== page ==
Pest description and damage Cherry bark tortrix is a pest of most woody ornamental trees and shrubs in the family Rosaceae. The larvae are 0.33 to 0.4 inch in length, pale gray to flesh-color with small, pale gray spines scattered on the surface, with a yellowish-brown head. Larvae feed directly on the cambial tissues of the tree and may cause death of the tree in sufficient numbers. Otherwise, the feeding activity decreases the supply of nutrients to the tree and increases susceptibility to disease, insect attack, and environmental stress, including cold injury. The first indication of attack is the exuding of reddish-brown, gum-like resin, which often is mixed with fecal pellets and silk. The trunk and larger limbs of trees are affected, usually at pruning wounds and graft unions. The adult moth has a wingspan of about 0.33 inch and is a mottled yellow, cream and brown in appearance.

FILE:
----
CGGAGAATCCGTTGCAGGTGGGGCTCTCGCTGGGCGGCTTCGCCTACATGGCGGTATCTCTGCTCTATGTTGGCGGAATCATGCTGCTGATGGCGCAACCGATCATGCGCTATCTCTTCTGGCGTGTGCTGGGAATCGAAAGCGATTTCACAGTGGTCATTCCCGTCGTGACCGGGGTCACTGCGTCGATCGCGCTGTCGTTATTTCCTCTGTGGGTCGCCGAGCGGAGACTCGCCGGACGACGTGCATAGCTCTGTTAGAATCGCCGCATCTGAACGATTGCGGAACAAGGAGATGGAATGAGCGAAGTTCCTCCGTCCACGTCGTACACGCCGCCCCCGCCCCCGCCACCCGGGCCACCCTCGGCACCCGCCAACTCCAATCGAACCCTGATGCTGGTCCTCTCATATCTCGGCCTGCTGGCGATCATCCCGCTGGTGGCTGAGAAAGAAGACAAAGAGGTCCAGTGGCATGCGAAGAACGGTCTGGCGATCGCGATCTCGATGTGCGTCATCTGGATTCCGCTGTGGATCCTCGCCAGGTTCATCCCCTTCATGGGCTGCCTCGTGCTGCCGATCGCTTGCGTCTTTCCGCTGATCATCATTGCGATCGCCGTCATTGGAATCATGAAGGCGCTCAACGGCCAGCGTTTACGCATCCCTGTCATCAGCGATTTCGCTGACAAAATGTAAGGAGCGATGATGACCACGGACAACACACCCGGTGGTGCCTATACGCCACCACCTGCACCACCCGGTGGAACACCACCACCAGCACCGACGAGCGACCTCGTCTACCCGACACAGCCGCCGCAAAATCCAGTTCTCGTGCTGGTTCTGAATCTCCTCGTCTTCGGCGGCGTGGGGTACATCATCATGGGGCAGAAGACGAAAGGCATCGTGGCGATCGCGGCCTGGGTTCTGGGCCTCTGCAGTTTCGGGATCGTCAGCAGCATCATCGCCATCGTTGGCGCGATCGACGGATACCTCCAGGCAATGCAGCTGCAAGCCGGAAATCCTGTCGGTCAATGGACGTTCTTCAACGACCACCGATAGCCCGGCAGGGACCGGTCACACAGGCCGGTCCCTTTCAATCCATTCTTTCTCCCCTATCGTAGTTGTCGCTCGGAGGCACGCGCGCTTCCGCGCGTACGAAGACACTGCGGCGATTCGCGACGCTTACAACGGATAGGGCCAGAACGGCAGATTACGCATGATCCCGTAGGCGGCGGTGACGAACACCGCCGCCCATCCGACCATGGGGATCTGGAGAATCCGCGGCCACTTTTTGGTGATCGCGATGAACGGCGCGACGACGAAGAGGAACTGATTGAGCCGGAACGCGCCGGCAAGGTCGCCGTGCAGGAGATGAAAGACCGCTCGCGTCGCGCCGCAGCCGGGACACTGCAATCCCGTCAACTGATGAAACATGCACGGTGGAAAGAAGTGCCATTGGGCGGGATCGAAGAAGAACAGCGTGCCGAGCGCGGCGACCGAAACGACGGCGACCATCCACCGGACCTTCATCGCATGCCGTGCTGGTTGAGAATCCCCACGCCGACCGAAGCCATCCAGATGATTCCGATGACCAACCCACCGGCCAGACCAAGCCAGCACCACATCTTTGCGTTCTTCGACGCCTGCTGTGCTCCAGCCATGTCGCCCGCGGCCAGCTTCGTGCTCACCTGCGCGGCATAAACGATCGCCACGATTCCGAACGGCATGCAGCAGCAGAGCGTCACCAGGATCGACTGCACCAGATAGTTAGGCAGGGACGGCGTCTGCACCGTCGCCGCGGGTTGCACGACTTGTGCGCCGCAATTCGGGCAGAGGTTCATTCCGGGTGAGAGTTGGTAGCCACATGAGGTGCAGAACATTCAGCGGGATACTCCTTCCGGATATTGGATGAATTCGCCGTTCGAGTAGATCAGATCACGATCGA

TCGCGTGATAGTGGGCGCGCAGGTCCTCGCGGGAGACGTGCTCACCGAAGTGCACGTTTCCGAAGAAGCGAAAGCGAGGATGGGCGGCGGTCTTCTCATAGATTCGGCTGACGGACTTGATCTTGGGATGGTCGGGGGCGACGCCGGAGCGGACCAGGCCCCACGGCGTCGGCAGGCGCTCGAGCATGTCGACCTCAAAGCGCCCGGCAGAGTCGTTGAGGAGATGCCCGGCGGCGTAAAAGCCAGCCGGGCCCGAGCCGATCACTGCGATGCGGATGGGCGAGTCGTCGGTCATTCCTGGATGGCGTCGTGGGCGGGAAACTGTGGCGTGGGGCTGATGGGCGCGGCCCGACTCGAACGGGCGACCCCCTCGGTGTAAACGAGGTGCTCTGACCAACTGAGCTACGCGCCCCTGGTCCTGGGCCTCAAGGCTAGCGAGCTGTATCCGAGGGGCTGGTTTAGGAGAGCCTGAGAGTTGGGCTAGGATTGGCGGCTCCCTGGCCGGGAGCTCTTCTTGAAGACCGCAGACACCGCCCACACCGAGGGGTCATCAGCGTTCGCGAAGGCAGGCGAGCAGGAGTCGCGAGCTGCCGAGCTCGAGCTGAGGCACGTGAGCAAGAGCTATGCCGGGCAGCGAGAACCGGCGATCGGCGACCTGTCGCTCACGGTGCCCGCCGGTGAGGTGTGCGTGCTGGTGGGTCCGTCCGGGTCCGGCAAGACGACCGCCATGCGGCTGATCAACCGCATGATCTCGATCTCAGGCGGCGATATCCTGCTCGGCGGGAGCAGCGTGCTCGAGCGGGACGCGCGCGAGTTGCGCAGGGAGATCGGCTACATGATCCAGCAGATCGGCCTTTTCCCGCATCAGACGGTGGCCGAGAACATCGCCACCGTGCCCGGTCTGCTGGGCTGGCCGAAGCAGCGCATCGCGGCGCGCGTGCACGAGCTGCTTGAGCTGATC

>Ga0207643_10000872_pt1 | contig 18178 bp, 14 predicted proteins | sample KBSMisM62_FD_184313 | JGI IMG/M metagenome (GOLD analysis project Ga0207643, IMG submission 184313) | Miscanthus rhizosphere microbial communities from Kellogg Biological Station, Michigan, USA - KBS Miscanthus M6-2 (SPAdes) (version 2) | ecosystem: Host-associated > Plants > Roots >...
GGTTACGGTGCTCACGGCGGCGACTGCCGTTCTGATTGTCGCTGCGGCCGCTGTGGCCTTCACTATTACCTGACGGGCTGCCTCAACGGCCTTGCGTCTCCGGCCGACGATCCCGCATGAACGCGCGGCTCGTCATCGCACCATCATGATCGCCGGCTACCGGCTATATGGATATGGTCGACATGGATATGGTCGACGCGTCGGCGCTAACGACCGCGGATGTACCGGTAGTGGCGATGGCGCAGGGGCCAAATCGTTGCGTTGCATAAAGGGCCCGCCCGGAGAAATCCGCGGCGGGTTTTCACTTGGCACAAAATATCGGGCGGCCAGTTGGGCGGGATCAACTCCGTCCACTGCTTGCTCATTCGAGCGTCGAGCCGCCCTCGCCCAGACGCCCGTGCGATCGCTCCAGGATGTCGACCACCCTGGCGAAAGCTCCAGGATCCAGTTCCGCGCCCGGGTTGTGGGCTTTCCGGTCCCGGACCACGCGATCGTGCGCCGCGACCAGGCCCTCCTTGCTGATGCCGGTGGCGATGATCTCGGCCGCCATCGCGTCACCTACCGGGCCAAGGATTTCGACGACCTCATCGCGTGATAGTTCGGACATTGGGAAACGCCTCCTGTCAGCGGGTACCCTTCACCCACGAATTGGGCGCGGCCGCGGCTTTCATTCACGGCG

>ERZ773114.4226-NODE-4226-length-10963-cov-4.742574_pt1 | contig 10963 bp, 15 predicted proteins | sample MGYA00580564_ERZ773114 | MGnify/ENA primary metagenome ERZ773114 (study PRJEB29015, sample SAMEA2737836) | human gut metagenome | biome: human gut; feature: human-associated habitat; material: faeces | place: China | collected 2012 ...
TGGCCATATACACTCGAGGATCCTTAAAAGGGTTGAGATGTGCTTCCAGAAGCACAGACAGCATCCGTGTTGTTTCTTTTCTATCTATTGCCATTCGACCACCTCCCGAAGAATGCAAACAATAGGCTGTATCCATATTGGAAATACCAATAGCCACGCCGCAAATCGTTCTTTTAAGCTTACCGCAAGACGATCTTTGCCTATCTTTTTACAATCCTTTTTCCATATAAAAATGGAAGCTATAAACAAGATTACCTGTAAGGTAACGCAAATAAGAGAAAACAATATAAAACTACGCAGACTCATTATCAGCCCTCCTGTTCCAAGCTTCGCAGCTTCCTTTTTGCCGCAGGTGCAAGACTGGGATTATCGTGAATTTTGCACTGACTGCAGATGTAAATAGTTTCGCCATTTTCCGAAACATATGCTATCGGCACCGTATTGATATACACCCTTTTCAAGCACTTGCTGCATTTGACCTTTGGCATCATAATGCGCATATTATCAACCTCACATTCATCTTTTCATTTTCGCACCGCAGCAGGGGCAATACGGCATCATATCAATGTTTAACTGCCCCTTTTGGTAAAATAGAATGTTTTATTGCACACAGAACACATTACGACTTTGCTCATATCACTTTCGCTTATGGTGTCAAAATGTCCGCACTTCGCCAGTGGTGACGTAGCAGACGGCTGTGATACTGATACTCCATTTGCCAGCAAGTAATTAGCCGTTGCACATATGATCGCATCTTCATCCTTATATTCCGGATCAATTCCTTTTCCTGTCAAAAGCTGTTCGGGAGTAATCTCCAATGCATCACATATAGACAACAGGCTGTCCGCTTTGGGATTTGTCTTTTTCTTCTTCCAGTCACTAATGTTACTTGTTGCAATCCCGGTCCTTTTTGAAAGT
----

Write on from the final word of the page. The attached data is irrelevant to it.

For biology, life history, monitoring and management
Cherry (Malus)-Cherry bark tortrix
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